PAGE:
Jen Davis

The image above (shown cropped) is from Jen’s photographic editorial which we are delighted to feature in Issue Two, Quite Lovely.


Jen is a Brooklyn based photographer. For the past eleven years she has been working on a series of self-portraits to explore ideas relating to beauty, identity, and body image.

Read the interview with Jen which is featured in Issue Two. To see the essay of photography you can purchase the magazine here.

When did you first become interested in photography? 

My interest in photography began early. One of my fondest memories as a child was going through our family photographs that were stored in a box. I would spend hours ‘editing’ them, cutting areas away, make piles, compartmentalising them into genres. My grandfather also loved photography and would share his travel slides with the family, which always excited me. High school is when I began to take photographs. I was fortunate enough to have a black and white darkroom at the school I attended which I could use after school. I spent a lot of late afternoons there, developing the film I shot and making prints. I loved being in this space: it was cold and isolated.

What provoked you initially to point the camera at yourself?

It’s a rather long story to tell at the moment, but it was when I felt like it was time to photograph myself. The short version is that I was having a hard time communicating what I was trying to say when working with other people in my work. It was frustrating, I remember thinking that I need to embrace myself to try and get a better understanding of what my photographic voice could be.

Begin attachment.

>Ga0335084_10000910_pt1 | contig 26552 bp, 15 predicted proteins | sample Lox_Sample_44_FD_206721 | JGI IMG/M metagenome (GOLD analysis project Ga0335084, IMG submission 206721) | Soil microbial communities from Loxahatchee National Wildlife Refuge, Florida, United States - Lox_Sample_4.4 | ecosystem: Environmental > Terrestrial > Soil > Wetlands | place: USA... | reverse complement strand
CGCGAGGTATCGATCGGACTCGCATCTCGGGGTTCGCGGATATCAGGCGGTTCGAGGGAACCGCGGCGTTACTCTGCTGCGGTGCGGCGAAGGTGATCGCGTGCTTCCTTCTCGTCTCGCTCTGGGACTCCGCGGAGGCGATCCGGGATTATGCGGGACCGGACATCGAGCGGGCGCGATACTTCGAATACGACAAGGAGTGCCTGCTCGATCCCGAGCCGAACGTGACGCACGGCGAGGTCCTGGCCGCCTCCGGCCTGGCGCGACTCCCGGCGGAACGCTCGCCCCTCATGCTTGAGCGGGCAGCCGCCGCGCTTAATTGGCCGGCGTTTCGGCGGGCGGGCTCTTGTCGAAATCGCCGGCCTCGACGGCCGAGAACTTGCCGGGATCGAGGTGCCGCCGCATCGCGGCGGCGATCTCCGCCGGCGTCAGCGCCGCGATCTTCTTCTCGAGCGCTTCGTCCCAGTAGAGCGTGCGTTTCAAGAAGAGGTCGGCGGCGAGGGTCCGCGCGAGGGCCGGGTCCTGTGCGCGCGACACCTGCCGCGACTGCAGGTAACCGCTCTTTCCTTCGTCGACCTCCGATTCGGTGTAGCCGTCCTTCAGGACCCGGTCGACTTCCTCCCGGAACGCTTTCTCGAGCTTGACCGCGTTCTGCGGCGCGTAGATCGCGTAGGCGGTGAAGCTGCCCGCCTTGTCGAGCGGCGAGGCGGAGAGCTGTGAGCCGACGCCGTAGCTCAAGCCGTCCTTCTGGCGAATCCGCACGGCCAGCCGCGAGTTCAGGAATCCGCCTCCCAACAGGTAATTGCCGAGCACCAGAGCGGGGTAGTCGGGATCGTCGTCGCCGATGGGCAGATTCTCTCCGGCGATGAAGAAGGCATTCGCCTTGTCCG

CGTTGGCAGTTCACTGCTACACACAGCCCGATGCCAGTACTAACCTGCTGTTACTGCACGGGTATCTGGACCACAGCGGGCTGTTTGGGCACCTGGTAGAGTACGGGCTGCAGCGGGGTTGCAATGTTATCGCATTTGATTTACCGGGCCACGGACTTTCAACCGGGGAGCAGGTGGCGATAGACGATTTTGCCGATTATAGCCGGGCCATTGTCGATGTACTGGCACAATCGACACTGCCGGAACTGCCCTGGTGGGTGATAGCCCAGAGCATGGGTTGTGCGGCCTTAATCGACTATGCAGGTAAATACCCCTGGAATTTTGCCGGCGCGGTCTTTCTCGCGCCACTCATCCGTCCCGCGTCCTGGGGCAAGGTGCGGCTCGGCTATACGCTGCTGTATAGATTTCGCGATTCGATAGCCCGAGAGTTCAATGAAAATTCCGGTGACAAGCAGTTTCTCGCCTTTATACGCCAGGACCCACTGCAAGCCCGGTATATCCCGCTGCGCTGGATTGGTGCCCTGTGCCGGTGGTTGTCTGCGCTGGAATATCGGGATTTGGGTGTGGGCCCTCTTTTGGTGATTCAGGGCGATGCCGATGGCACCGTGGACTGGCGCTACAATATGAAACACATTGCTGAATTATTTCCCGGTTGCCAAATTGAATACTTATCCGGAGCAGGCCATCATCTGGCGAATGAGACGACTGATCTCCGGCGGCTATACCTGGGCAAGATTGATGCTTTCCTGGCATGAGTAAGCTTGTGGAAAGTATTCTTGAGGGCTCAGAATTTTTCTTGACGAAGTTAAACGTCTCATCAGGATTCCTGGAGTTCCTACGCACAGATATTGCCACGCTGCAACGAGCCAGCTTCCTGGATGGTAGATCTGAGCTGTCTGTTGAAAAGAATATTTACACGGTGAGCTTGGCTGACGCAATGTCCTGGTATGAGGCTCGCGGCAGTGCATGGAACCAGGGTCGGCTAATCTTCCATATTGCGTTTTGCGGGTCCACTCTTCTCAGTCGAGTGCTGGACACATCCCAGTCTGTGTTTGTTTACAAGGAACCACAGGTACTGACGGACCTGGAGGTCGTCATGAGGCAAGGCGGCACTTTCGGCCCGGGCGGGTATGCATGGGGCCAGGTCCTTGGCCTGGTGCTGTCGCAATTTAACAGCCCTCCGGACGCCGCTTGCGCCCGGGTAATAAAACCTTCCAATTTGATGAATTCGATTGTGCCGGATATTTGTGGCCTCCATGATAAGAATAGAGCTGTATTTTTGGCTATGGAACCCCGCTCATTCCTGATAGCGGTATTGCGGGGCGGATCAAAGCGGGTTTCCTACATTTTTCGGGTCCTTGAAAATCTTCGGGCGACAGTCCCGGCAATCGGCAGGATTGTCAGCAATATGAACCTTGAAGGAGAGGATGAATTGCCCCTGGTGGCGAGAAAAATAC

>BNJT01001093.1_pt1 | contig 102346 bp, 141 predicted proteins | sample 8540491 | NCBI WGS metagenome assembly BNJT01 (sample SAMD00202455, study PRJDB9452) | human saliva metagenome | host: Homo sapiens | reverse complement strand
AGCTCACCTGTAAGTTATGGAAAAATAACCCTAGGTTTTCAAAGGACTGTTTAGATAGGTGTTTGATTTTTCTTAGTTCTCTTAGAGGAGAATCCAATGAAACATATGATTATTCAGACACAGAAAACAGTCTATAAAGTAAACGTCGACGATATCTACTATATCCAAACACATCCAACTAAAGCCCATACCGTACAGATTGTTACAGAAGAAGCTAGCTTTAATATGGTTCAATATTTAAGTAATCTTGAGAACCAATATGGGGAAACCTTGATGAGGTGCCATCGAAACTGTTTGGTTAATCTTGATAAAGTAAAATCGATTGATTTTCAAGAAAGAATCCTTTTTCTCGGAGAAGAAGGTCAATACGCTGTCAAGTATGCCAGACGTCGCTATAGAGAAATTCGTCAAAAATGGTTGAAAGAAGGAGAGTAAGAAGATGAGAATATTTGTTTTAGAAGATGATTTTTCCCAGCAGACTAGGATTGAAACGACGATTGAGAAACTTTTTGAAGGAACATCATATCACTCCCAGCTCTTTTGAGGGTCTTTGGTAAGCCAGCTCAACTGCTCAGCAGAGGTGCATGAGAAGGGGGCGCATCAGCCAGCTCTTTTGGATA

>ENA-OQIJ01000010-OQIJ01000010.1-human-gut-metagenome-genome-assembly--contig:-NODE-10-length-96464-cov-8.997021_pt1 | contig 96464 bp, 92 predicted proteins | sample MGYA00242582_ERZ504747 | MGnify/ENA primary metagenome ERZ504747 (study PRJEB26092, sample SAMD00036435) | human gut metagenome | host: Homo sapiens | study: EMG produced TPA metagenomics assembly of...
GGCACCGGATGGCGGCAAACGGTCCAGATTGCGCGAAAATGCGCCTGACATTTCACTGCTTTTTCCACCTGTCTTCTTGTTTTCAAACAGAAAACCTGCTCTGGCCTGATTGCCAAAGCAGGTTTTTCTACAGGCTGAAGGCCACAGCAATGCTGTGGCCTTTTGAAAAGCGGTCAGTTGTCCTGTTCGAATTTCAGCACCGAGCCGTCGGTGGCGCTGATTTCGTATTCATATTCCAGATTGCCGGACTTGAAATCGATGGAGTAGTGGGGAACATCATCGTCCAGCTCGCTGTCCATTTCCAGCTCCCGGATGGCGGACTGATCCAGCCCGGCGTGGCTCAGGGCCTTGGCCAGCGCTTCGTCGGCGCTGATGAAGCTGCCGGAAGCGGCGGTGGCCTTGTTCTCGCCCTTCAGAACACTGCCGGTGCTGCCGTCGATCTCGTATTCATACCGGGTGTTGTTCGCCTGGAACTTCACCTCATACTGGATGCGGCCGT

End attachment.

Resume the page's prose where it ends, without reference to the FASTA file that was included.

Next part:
You have expressed how using other models to address issues of body image in relation to cultural standards served as a part-time substitute for the power of self-portraiture. Could you expand on this? 

It was all based on creating a surrogate for myself. I was this person for the time when making photographs of them. It was not so much about body image at this time, rather it was about trying to identify through them, to understand them in order to understand my individual identity in a more coherent way. The women that I photographed had the exact opposite physique, their beauty was apparent when looked upon. Their body and position in the world was, to me, desired by all…

How did you feel the first time you introduced others to the photographs of yourself? 

The first photograph I made in this series had others included. At the start, I entered this work with others to use as a comparison to how my body looked versus their bodies. It was an easy way to begin this process of looking at myself. Soon I retreated to just working by myself as the moments I was capturing, were sometimes painful and hard to look at physically. Eventually men became a subject in my work simply to see how
it would look to be in a relationship, how it would look being held. These scenarios opened up room for me to engage in fantasy play, which was such an important thing for me to experience at that time in my life.

And what sort of feedback did you receive?   

Positive overall. People were responding to my colour palette and sense of bravery, which they believed to be part of the investigation. I never subscribed to the notion of bravery. I was not trying to represent any movement or have a feminist or political message. I was trying to understand my interior self, my actions and how I felt as an obese woman
at 23 years old.

You often look contemplative, and sometimes even sad, in your images. How much of what you portray to the camera is a performed character and how much is genuine sentiment?